The Anachronistic Antagonist

Anachronisms. I cheese people off with these (and when I say people, I am referring to my family) when we’re watching a show or movie set in, for example, the eighties, and I see a poster for a movie on a bedroom wall, or hear a song playing on a radio in the background before the movie actually came out (case in point: Bumblebee). They pop up in novels too from time to time, and I have an annoying habit of rushing straight to Google when I see pop culture references. I know – it’s tedious. Thing is, you can unknowingly create anachronisms at the other end of the time-space continuum.

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Lights Out


Saturday morning. Sunday morning. Whatever. No different to any of the other mornings falling on days that end with y. It might be a circadian rhythm thing or purely the fact that I am north of 40 now, but my bladder wakes me up like an alarm clock at around a quarter to seven, and refuses to take no for an answer. If I try to fight it, then said bladder gives the bowels a shout and gets them in on the act, forcing me to get up out of bed lest a very bad childhood accident befalls me. I sidestep the creaking floorboard halfway between the bed and where my housecoat (or dressing gown as it’s known by everyone except by me apparently) hangs, then leave the room in the belief I am moving as stealthily as a ninja.

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Doodle: The Walking Dead of the Rings


“I fucking hate Thursday mornings.”
Philip looked up from his phone in the back seat of the cab. “What’s that?” They had come twelve miles from his house and these were the first words the taxi driver had uttered. He knew it was too good to be true, having a driver take him all the way to the office without any attempts at inane banter. And now, with less than half a mile to go, this fella has to open his cakehole.
“I said I hate Thursday mornings.”
Against his better judgement, Philip heard himself taking the bait. “Oh yeah? Why’s that?”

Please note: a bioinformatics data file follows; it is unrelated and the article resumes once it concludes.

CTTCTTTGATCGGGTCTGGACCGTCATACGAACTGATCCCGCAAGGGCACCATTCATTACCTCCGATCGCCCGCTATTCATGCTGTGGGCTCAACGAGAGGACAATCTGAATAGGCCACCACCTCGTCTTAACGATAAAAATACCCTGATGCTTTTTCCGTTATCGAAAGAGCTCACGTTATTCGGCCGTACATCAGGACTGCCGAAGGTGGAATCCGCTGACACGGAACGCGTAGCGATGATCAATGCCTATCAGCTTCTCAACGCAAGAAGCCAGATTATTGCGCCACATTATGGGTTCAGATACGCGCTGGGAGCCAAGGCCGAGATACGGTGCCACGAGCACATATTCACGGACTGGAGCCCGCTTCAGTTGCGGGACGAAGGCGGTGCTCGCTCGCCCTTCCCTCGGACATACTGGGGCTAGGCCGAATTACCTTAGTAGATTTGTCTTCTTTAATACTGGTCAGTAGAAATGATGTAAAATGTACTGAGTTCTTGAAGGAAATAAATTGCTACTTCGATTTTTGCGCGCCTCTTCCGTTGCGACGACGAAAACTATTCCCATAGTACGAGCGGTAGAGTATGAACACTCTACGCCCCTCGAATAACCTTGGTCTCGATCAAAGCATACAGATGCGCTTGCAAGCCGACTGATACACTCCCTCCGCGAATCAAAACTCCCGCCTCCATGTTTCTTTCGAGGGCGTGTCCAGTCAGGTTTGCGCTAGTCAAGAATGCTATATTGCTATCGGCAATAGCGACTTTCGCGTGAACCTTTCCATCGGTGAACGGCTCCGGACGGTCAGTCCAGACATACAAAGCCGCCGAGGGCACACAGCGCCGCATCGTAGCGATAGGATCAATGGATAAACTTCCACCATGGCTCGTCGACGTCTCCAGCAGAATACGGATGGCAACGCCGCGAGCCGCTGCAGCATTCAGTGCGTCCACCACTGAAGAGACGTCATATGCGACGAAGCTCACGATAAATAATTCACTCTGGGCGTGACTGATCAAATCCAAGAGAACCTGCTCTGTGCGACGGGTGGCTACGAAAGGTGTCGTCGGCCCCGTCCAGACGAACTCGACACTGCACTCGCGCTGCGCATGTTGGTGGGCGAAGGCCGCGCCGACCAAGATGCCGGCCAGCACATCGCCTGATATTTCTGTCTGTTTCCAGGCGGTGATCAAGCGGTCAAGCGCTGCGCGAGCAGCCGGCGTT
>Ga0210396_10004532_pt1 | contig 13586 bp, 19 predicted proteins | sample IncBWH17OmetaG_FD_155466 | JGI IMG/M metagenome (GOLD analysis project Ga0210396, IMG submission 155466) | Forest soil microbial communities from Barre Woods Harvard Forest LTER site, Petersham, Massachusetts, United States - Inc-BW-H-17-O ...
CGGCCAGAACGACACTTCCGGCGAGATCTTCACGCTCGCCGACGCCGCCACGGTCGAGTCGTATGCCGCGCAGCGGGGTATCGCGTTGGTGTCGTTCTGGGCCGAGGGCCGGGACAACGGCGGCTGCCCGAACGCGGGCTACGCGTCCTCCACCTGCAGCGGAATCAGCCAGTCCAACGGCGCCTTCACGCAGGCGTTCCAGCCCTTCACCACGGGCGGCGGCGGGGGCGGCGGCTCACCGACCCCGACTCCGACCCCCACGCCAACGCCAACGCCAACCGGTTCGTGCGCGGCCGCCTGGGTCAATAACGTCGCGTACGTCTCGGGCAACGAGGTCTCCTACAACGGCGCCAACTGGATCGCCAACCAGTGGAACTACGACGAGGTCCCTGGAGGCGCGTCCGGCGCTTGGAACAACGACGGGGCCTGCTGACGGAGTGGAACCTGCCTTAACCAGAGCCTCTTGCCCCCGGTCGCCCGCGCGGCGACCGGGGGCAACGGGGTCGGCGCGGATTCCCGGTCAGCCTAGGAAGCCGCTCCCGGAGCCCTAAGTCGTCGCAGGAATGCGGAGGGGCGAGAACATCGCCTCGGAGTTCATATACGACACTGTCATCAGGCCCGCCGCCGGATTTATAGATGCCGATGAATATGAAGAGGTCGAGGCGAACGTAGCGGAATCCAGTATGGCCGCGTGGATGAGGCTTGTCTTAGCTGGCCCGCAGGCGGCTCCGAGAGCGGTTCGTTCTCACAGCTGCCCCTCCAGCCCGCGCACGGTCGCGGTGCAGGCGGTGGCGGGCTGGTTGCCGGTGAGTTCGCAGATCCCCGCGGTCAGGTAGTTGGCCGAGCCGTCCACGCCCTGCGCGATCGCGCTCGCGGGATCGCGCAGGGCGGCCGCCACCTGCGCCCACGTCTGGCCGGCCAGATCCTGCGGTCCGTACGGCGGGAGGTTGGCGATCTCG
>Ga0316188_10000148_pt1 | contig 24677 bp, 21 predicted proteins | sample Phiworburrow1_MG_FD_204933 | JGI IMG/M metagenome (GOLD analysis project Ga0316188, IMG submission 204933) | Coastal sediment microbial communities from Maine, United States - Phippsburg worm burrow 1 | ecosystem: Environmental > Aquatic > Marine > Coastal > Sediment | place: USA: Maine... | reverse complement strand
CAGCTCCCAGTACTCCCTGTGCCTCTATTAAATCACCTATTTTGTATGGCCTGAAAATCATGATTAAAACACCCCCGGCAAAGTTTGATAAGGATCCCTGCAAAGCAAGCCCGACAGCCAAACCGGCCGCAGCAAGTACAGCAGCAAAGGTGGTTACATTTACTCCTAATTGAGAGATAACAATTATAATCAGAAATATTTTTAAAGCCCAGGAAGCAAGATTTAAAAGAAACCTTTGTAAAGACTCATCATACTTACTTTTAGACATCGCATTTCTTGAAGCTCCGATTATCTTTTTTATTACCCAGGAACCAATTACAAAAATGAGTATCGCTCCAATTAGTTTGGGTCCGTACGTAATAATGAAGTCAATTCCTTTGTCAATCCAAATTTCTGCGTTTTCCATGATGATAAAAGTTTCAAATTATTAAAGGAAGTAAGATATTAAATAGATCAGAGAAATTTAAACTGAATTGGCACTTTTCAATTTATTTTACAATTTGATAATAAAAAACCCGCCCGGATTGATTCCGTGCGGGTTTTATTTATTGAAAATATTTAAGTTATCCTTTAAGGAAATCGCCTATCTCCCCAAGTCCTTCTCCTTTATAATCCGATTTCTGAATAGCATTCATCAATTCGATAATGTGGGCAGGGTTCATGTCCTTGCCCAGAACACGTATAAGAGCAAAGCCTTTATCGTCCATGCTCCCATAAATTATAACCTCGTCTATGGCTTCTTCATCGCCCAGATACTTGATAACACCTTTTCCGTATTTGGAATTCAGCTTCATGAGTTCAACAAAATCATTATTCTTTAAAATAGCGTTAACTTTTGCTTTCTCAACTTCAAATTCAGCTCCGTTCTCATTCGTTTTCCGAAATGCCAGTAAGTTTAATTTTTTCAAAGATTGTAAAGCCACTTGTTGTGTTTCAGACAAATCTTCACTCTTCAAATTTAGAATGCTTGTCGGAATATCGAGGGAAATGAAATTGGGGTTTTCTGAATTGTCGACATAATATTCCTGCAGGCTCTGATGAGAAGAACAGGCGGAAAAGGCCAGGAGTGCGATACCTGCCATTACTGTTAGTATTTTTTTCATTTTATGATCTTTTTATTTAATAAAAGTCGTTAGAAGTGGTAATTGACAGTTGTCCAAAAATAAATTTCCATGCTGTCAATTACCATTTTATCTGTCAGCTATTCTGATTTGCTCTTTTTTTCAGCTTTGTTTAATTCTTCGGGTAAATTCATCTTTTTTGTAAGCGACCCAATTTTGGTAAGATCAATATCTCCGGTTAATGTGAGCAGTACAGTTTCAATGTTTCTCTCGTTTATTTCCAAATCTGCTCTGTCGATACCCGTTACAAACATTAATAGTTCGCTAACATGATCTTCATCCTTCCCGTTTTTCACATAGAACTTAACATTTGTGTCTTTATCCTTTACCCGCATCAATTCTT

“The Walking Dead.”
“Lost interest after Season 2, mate.”
“Not the TV show,” said the driver. “The bleedin’ junkies. Look at the state of them.”

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NARRATIVE DEVICES: CHERNOBYL

Okay, so maybe they employed a bit of creative license here and there (and by “they”, I mean Craig Mazin, the writer of CHERNOBYL) to tell a more focused story and drive a narrative that would keep us riveted. It worked, didn’t it? I took a while to get around to it, but in the end I binged the five episodes of this epic mini series. It has, of course, spurned me on to learn more of the actual, factual events of what happened in the early hours of that April morning outside Pripyat in 1986.

The writing in this show was amazing. Some seem to think it an amazing feat that the writer behind The Hangover should have somehow gone on to wield the pen for this one, but great writers are nothing if not adaptable and are constantly evolving and improving. By the by, I thought The Hangover was a great movie and a brilliantly original idea. I didn’t bother with the sequels, which tried to work to the same template and were shite allegedly, but that’s not the point. Apart from great one-liners and writing so tight from Mazin it could have come from the Sorkin Masterclass on dialogue, there were a couple of instances of a particular narrative device being employed to tackle scenes and events unfolding where exposition was necessary.

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